As I mentioned above, I thought the cup of sugar was overkill but perhaps it wouldn’t have been had we followed the directions to “nicely grate” the corn. Sometimes, what is written is what is meant!

Seared Zucchini with Roasted Tomato, Chipotle and Chorizo – Makes 3 cups, 6 servings as an appetizer or side dish, 4 servings as a small main course

Note: we happened to have some zucchini on hand that we wanted to use up but this can be made with any tender summer squash or 3-4 cups of any vegetable cut into small pieces.

For 1 cup essential quick-cooked tomato-chipotle sauce base
1 to 2 stemmed, dried chipotle chiles (or canned chipotle chiles en adobo)
2 garlic cloves, unpeeled
12 ounces (2 medium-small round or 4 to 5 plum) ripe tomatoes (note: you can also use one 15-ounce can of tomatoes in place of the roasted ones)
Salt, about ¼ teaspoon

For the main dish
2 tablespoons olive or vegetable oil
4 medium zucchini, chopped into 3/8-inch dice
1 medium white onion, sliced
½ cup (4 ounces) chorizo sausage, casing removed
1 teaspoon dried oregano, preferably Mexican
1/3 cup crumbled Mexican queso fresco, queso anejo, mild feta, pressed, salted farmer’s cheese or Parmesan

Making the sauce:
Toast the dried chipotles on an ungreased griddle or heavy skillet over medium heat, turning regularly and pressing flat with a spatula, until they fully release their aroma into the kitchen, about 30 seconds. In a small bowl, cover chiles with hot water and let rehydrate 30 minutes, stirring occasionally to ensure even soaking. Drain and discard the water. (Canned chiles need only be removed from their sauce. Note: although Rick doesn’t mention this, if using canned chiles and you want less heat, you may want to rinse the sauce from the chiles. But if you’re like my husband, keep the sauce and go full throttle!)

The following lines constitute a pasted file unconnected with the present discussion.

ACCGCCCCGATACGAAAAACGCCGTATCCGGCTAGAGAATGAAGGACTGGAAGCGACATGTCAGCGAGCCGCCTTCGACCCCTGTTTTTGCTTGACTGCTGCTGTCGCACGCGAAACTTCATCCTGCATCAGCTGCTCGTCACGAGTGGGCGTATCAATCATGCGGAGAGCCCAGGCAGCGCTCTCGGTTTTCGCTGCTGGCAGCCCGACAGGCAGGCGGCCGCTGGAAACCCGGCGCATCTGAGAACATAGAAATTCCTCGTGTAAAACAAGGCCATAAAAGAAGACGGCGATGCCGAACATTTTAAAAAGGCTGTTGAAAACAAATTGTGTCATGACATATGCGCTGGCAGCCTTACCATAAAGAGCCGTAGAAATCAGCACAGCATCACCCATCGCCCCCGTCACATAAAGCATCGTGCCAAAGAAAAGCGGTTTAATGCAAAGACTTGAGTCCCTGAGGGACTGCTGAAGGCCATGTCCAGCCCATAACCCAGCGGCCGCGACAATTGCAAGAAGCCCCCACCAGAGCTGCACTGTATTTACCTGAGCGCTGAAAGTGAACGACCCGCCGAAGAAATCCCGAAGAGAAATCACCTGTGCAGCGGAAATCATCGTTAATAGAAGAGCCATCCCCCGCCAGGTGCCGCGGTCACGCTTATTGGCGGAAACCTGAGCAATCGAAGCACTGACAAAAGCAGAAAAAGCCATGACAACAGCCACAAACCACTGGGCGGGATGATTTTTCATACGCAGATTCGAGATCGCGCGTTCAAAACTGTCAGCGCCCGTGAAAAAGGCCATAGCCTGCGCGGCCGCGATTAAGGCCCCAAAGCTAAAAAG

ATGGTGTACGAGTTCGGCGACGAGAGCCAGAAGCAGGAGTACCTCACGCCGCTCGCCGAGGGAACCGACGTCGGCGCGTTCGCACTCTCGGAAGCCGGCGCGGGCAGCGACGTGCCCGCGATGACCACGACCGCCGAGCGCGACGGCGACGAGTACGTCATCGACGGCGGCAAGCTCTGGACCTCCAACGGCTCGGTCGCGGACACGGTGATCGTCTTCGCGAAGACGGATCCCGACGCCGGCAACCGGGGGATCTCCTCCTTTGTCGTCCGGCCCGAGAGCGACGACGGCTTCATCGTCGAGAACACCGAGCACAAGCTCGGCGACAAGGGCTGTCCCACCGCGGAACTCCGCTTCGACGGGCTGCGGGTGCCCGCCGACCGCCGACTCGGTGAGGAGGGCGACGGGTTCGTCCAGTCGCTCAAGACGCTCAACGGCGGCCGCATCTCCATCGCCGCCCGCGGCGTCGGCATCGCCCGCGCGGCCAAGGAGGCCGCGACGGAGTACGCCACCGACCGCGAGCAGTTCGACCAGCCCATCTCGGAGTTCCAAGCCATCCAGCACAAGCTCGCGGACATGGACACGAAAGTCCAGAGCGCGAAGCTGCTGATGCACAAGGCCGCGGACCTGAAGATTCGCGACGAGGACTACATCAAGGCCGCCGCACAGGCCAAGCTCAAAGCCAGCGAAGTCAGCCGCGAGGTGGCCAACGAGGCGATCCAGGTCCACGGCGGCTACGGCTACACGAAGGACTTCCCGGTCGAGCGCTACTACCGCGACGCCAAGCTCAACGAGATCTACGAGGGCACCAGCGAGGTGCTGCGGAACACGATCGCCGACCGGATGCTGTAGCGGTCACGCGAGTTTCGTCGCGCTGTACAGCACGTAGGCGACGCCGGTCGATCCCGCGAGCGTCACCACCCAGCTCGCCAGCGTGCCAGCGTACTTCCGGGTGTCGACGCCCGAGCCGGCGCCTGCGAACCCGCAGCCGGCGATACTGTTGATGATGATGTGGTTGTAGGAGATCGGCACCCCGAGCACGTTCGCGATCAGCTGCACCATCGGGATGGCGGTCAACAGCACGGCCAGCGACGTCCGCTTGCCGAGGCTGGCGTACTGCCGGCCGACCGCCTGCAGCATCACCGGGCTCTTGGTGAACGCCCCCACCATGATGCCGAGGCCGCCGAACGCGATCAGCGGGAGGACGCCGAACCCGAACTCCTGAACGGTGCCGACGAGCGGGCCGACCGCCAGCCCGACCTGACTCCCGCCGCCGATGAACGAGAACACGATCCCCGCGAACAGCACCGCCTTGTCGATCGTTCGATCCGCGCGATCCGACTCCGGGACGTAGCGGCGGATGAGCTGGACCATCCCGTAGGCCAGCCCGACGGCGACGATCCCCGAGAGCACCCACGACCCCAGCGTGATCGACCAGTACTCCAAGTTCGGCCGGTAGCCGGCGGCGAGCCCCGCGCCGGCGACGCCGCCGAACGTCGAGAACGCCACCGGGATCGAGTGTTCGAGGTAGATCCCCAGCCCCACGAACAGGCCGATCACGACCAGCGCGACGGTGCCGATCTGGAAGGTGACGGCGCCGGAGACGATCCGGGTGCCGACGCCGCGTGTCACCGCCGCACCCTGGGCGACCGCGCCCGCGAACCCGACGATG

While the chiles are soaking, roast the unpeeled garlic on the griddle or skillet turning occasionally, until soft and blackened in spots, about 15 minutes; cool and peel. Roast the tomatoes on a baking sheet 4 inches below a very hot broiler until blackened on one side, about 6 minutes, then flip and roast the other side. Cool, then peel, collecting all the juices.

In a food processor or blender, process the tomatoes, rehydrated or canned chiles and garlic until almost completely pureed (there should still be a little texture left to give the dish an attractive presentation). Taste and season with salt.

Finishing the dish:
Measure 1 tablespoon of the oil into a large (10- to 12-inch) heavy skillet and set over medium-high. When very hot, add the zucchini (the pieces should fit comfortably in a single layer), and stir regularly until nicely browned, about 5 minutes. With a slotted spoon, remove to a plate, spreading them into a single layer to stop the cooking.

Return the skillet to the heat, adding the remaining 1 tablespoon of oil, and scoop in the onion and chorizo. Cook, stirring frequently, until the onion is very soft and golden (and the chorizo is nearly cooked), about 7 minutes. Drain off all excess fat, and return the pan to the heat.

Add the tomato-chipotle sauce and the oregano, and stir for about 5 minutes as the sauce sears and thickens. Add the zucchini and heat through. Scoop into warm serving bowl, sprinkle with the cheese and your tinga is ready to eat.